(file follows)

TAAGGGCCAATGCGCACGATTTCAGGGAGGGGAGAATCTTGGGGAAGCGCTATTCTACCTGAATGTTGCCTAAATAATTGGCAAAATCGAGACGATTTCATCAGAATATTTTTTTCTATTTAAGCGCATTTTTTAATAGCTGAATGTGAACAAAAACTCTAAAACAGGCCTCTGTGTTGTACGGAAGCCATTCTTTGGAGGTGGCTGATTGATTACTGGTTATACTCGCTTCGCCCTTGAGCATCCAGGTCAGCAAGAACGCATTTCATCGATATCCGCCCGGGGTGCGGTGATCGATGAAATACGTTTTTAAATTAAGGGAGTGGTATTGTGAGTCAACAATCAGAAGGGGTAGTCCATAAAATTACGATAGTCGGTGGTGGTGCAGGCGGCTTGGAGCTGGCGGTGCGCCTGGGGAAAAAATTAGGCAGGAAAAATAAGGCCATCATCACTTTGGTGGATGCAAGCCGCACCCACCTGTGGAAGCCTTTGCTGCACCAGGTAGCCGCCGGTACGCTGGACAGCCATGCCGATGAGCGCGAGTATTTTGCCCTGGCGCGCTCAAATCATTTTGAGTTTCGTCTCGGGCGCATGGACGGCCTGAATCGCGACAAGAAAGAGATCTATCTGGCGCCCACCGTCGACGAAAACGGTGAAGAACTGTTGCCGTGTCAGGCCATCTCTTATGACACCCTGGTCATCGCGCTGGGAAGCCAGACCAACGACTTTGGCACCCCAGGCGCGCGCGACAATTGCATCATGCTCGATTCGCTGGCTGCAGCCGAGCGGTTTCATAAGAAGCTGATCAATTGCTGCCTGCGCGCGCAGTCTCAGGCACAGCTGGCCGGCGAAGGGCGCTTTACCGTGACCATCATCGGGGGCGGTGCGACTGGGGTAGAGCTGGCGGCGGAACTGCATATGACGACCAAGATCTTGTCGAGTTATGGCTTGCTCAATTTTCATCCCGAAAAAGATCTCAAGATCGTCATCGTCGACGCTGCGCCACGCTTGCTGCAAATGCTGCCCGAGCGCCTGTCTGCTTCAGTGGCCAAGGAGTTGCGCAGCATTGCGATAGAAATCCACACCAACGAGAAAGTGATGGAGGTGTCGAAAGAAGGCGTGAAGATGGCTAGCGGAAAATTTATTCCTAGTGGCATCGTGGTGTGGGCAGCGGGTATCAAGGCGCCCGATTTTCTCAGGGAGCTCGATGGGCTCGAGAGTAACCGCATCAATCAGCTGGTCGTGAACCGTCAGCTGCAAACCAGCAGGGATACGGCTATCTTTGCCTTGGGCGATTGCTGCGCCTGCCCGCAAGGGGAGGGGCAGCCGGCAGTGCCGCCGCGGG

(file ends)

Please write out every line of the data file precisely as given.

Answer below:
TAAGGGCCAATGCGCACGATTTCAGGGAGGGGAGAATCTTGGGGAAGCGCTATTCTACCTGAATGTTGCCTAAATAATTGGCAAAATCGAGACGATTTCATCAGAATATTTTTTTCTATTTAAGCGCATTTTTTAATAGCTGAATGTGAACAAAAACTCTAAAACAGGCCTCTGTGTTGTACGGAAGCCATTCTTTGGAGGTGGCTGATTGATTACTGGTTATACTCGCTTCGCCCTTGAGCATCCAGGTCAGCAAGAACGCATTTCATCGATATCCGCCCGGGGTGCGGTGATCGATGAAATACGTTTTTAAATTAAGGGAGTGGTATTGTGAGTCAACAATCAGAAGGGGTAGTCCATAAAATTACGATAGTCGGTGGTGGTGCAGGCGGCTTGGAGCTGGCGGTGCGCCTGGGGAAAAAATTAGGCAGGAAAAATAAGGCCATCATCACTTTGGTGGATGCAAGCCGCACCCACCTGTGGAAGCCTTTGCTGCACCAGGTAGCCGCCGGTACGCTGGACAGCCATGCCGATGAGCGCGAGTATTTTGCCCTGGCGCGCTCAAATCATTTTGAGTTTCGTCTCGGGCGCATGGACGGCCTGAATCGCGACAAGAAAGAGATCTATCTGGCGCCCACCGTCGACGAAAACGGTGAAGAACTGTTGCCGTGTCAGGCCATCTCTTATGACACCCTGGTCATCGCGCTGGGAAGCCAGACCAACGACTTTGGCACCCCAGGCGCGCGCGACAATTGCATCATGCTCGATTCGCTGGCTGCAGCCGAGCGGTTTCATAAGAAGCTGATCAATTGCTGCCTGCGCGCGCAGTCTCAGGCACAGCTGGCCGGCGAAGGGCGCTTTACCGTGACCATCATCGGGGGCGGTGCGACTGGGGTAGAGCTGGCGGCGGAACTGCATATGACGACCAAGATCTTGTCGAGTTATGGCTTGCTCAATTTTCATCCCGAAAAAGATCTCAAGATCGTCATCGTCGACGCTGCGCCACGCTTGCTGCAAATGCTGCCCGAGCGCCTGTCTGCTTCAGTGGCCAAGGAGTTGCGCAGCATTGCGATAGAAATCCACACCAACGAGAAAGTGATGGAGGTGTCGAAAGAAGGCGTGAAGATGGCTAGCGGAAAATTTATTCCTAGTGGCATCGTGGTGTGGGCAGCGGGTATCAAGGCGCCCGATTTTCTCAGGGAGCTCGATGGGCTCGAGAGTAACCGCATCAATCAGCTGGTCGTGAACCGTCAGCTGCAAACCAGCAGGGATACGGCTATCTTTGCCTTGGGCGATTGCTGCGCCTGCCCGCAAGGGGAGGGGCAGCCGGCAGTGCCGCCGCGGG